How to Use a Dual Action Polisher – THE BASICS
Machine polishing can be daunting; there are horror stories of irreversible actions that easily alarm those interested in the subject. From knowing your limits and the simple techniques in this guide, you can put those stories to the back of your mind and get stuck in.
For a visual tutorial on how to go about this, check out our recent video here: https://youtu.be/6F8EooaIDKk
Before polishing, a full paint inspection is a crucial step to ensure you do not run into nasty surprises. Things like stone chips & lacquer peel are obvious defects to look out for – a polisher could potentially worsen these areas if caught. Damage can also be seen in less dramatic ways such as with Bird Poop staining! Due to the acidity of such faeces, naturally the paint will be thinner in the affected area, therefore there will be less paint to work with… A paint depth gauge is an ideal way to get an idea on the thickness panel by panel and can offer an indication of how much a bird poop stain has eaten into the paint surface or if areas have had filler and/or respray work. This tool importantly offers an insight into how much life is left in the painted surface.
Once you have an understanding of your paintwork, what polishing pad should you use? There are a lot of factors that come into play to determine the perfect finish, but to keep it simple, we’ll narrow it down to just two pads from our range: The Medium Cut Foam Pad & Maximum Cut Microfibre Pad.
The Medium Cut Foam Pad, as the name suggests, is made from foam. If you have light marring or swirl marks, this could be the ideal one-step pad. However, if you require something with a little extra cut because you have more severe scratches or paint defects, then the Maximum Cut Microfibre Pad could be the one for you due to its Microfibre material. The finish a Microfibre Pad provides is typically less refined so you’ll find you may need to finish with a softer pad such as the Medium Cut to complete the paint correction process.
If you opted for a Foam Pad, there is a pad ‘priming’ step required before you can dive into the polishing – this will ensure the pad is well lubricated, meaning there is less risk of marring. Simply apply a healthy amount (around 8 large pea drops) of polish to your pad and evenly spread it across the surface. Afterwards, apply around 4 blobs of polish to the pad for the main event. If you opted for a Microfibre Pad, the principle of priming isn’t as necessary but we’d still advise a first healthy dose of polish.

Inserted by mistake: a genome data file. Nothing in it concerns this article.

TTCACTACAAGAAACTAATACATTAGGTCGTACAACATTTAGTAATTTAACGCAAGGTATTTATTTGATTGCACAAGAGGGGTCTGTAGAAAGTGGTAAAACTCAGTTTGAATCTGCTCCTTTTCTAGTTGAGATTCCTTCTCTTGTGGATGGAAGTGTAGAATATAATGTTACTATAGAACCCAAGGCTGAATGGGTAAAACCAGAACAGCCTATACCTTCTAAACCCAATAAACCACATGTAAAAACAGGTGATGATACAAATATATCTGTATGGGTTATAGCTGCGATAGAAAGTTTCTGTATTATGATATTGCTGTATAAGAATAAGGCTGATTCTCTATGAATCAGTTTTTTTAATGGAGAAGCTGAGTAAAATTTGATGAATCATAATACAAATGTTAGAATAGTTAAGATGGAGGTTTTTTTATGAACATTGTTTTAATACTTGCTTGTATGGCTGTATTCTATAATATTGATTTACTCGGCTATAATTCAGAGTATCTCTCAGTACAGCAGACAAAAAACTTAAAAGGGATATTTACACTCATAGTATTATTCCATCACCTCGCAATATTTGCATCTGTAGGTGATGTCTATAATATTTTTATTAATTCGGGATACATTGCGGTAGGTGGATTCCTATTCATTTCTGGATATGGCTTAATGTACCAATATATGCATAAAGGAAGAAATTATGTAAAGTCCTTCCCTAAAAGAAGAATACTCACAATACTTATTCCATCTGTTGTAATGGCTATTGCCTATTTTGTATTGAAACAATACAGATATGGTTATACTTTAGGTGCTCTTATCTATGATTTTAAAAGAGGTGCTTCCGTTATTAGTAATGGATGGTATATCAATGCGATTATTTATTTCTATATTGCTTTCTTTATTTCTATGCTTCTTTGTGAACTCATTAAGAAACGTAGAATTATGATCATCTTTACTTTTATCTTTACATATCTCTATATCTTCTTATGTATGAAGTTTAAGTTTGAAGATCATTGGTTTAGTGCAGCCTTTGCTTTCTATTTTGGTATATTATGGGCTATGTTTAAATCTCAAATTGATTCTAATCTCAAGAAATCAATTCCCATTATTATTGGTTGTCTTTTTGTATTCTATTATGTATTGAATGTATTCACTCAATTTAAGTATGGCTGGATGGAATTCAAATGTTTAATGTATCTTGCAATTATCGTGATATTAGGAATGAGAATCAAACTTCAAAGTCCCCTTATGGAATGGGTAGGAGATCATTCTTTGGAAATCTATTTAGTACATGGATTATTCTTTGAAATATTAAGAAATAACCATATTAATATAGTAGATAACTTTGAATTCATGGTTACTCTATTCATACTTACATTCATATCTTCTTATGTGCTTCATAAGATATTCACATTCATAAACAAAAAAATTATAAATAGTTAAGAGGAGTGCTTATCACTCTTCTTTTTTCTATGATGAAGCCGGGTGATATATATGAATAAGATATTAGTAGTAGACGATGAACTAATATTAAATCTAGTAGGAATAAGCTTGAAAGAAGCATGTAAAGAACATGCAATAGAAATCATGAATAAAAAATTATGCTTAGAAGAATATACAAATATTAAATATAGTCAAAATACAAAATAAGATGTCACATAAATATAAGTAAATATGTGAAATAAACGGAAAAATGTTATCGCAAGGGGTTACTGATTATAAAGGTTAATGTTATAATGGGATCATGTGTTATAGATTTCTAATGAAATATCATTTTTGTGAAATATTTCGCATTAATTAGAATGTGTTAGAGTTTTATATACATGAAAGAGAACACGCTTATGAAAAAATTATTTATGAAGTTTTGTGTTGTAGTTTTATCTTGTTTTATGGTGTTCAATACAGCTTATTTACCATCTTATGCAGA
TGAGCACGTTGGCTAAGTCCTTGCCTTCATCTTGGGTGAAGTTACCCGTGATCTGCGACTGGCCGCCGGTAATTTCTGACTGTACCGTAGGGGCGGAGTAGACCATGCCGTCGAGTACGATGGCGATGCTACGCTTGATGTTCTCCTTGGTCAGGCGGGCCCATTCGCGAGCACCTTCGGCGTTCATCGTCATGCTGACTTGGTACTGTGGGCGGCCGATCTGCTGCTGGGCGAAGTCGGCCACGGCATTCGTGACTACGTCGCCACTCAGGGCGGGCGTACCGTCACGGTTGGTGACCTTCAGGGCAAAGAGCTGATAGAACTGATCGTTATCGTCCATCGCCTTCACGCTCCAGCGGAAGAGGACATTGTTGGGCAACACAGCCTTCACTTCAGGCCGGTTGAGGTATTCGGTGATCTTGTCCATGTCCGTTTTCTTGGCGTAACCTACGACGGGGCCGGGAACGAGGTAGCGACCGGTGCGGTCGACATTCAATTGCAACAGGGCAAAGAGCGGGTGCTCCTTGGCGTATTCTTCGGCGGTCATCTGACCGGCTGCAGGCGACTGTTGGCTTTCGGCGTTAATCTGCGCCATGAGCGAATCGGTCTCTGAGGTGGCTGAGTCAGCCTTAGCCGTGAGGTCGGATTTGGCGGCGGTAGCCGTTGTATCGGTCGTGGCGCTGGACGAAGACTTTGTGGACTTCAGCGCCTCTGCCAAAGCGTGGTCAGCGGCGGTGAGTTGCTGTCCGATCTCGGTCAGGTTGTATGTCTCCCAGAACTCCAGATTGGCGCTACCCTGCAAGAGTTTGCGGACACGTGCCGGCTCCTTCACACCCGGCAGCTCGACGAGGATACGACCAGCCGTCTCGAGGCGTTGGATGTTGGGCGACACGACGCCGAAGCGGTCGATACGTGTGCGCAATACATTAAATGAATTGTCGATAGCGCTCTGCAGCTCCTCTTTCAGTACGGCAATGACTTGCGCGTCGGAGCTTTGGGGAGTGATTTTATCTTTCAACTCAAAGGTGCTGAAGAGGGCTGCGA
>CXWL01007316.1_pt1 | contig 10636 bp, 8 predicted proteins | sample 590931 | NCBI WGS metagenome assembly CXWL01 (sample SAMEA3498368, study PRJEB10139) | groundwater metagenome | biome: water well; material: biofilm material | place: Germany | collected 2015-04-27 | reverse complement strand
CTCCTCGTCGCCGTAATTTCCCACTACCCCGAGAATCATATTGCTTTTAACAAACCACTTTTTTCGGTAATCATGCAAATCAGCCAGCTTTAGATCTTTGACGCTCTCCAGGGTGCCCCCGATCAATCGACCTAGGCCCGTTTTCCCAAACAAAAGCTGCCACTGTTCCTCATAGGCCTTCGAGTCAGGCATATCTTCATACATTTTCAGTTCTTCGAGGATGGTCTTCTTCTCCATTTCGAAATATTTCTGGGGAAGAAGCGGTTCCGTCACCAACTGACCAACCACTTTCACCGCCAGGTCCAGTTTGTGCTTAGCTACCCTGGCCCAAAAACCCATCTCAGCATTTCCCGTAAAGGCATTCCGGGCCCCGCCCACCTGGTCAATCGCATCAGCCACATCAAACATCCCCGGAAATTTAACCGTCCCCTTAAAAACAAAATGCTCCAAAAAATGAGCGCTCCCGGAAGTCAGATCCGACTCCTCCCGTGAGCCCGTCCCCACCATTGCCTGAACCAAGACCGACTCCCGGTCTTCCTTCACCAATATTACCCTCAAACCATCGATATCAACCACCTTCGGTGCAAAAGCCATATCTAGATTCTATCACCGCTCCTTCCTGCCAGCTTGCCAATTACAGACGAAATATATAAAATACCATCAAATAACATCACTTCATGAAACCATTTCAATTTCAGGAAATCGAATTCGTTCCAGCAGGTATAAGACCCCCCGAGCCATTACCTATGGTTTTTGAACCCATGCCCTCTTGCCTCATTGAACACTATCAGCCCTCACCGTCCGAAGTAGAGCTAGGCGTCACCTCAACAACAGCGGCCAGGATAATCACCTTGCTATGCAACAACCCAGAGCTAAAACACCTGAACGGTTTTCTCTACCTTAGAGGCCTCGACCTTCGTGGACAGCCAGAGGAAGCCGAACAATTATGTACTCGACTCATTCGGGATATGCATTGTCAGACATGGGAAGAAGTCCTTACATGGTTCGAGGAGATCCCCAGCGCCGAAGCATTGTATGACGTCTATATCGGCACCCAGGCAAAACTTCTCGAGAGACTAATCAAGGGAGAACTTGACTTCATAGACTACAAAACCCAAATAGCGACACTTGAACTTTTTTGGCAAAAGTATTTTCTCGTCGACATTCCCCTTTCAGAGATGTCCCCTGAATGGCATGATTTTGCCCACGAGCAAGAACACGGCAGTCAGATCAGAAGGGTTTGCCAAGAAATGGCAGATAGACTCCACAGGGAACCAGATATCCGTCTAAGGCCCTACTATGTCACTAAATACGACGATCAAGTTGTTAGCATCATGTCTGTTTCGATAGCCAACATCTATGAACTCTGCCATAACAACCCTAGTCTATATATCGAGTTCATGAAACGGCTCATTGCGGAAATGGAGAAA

Ensuring the pad is evenly attached to the backing plate of the Dual Action polisher is crucial for a balanced experience. Having a pad applied off-centre will throw the feel and action of the polisher, further making your task more difficult. Once you are comfortable with the attachment of the pad, ensure the DA polishers cord is kept away from the vehicle paintwork, so as not to cause any additional marring or scratching. Dab your polisher (with the applied compound) across the area you wish to work on – this will ensure the surface has even coverage when it comes to working the polish in. After your dabs, start the polisher (always start & stop the polisher while it is in contact with the panel) at a slow speed and work the polish over the area with fast arm movements. Afterwards, increase the polisher speed and slowly move the polisher with minimal pressure in cross hatch motions for a pass or two, finishing by buffing the panel and inspecting your work. If necessary, complete more passes or switch pads to obtain your desired finish.
Is it your first time using a Dual Action (DA) Polisher? Practice where you’re comfortable! Old panels are perfect – you can usually pick these up at scrap yards. There are also plenty of tutorials, including our own, available on YouTube to make your life easier with the highest quality tips & tricks.
What are the differences between Dual Action Polishers & Rotary Polishers? As a summary: A DA will oscillate as well as spin – this means it is more forgiving with its ‘cut’. If you push too hard, it won’t burn as easily through the paintwork. If you hit corners, it’ll stop spinning and just oscillate. However, whilst a DA may be more forgiving, for tasks where speed is of the essence it cannot match the likes of a Rotary Polisher.
For a visual tutorial on the basics of a DA, check out our video here: https://youtu.be/6F8EooaIDKk
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